All comparisons made in
     parallel                        =?                         HIT
     Any data item could be
     located in any cache location
                                     TAG        Data
                                     =?                      Out

6.004 – Fall 2002                     11/7/02          L18 – Memory Hierarchy 19
                     Direct-Mapped Cache

         Find “Bitdiddle, Ben”                   NO Parallelism:
                                                     Look in JUST ONE place,
                                                     determined by
                                                     parameters of incoming
                                                     request (address bits)
                                                 ... can use ordinary RAM as


6.004 – Fall 2002                      11/7/02                       L18 – Memory Hierarchy 20
                     The Problem with Collisions
    Find “Bitwit”
       Find “Bituminous”
           Find “Bitdiddle”   Nope, I’ve got
                                                  Contention among B’s.... each
                                “BITWIT”             competes for same cache
                               under “B”             line!
                                                       - CAN’T cache both
                                                          “Bitdiddle” & “Bitwit”
                                                       ... Suppose B’s tend
                                                           to come at once?
                                                      BETTER IDEA:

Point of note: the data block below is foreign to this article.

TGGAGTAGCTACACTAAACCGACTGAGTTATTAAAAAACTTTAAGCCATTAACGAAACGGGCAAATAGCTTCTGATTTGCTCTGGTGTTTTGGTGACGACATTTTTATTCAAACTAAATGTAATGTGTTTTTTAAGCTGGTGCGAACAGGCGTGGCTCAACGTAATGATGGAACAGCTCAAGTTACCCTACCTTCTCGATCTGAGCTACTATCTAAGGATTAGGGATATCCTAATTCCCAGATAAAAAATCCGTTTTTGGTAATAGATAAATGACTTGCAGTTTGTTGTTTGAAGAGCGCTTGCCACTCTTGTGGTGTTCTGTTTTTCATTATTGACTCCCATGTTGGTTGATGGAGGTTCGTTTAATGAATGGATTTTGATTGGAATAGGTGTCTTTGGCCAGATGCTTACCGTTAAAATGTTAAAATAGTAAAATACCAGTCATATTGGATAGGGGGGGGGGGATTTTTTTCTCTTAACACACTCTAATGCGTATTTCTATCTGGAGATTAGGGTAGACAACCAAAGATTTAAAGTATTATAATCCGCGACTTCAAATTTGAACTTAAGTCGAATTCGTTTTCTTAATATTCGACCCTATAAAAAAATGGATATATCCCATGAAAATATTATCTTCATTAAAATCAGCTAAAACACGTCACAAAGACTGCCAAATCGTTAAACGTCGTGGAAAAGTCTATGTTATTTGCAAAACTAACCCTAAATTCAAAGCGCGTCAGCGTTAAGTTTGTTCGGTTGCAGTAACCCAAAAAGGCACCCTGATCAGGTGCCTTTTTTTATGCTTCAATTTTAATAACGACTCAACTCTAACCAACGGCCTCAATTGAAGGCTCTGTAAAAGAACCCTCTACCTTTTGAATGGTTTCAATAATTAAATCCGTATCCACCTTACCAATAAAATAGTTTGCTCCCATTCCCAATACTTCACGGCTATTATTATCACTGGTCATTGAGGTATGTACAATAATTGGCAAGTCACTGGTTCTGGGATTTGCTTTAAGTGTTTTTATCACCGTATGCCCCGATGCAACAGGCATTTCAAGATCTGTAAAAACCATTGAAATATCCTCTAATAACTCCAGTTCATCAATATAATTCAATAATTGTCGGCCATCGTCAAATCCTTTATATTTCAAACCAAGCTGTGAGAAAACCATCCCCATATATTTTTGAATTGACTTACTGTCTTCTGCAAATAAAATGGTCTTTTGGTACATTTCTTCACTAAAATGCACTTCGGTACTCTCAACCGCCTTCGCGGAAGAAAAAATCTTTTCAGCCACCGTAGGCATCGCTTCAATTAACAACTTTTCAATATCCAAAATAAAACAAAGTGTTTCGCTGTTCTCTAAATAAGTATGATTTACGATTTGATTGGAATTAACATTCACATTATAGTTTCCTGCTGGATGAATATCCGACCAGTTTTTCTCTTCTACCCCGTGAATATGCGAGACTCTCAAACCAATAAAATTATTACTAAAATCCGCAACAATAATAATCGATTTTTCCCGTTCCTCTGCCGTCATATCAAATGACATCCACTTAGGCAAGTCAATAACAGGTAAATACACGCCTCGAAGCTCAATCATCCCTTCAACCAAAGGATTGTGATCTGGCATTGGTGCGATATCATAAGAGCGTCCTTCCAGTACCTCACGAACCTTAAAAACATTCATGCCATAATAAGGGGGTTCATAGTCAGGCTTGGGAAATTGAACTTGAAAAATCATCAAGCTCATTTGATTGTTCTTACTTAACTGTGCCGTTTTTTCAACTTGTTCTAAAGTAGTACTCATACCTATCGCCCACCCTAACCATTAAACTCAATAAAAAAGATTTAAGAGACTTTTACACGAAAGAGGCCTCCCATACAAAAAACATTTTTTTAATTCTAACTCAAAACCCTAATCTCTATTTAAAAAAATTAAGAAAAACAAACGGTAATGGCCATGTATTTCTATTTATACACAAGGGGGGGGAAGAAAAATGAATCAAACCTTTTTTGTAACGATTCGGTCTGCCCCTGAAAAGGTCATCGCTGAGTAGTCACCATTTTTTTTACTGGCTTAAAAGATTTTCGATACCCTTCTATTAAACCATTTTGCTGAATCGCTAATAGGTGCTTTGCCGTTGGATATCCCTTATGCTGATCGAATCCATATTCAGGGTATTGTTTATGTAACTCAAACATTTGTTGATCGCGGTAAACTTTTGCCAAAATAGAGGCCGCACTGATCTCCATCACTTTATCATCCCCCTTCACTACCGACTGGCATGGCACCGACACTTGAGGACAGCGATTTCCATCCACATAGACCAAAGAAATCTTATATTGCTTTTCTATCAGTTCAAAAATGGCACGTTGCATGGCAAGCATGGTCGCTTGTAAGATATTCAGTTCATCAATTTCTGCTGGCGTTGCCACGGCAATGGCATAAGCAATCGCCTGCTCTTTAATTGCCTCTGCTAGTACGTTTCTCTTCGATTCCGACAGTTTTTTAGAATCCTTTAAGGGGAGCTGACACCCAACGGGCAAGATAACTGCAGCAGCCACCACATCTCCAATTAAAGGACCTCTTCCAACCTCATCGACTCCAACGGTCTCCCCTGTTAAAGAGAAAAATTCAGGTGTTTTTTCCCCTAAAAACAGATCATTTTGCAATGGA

File by LAST letter!

6.004 – Fall 2002                       11/7/02                         L18 – Memory Hierarchy 21
                        Optimizing for Locality:
                           selecting on statistically independent bits

           Find “Bitdiddle”                      Here’s
                                                 under E

                                                                LESSON: Choose CACHE
                                                                  LINE from independent
                                                                  parts of request to
                                                                  MINIMIZE CONFLICT
                                                                  given locality patterns...
              Y                                                 IN CACHE: Select line by
                    A                                             LOW ORDER address
                                           Here’s                 bits!
         Find “Bitwit”                     under T              Does this ELIMINATE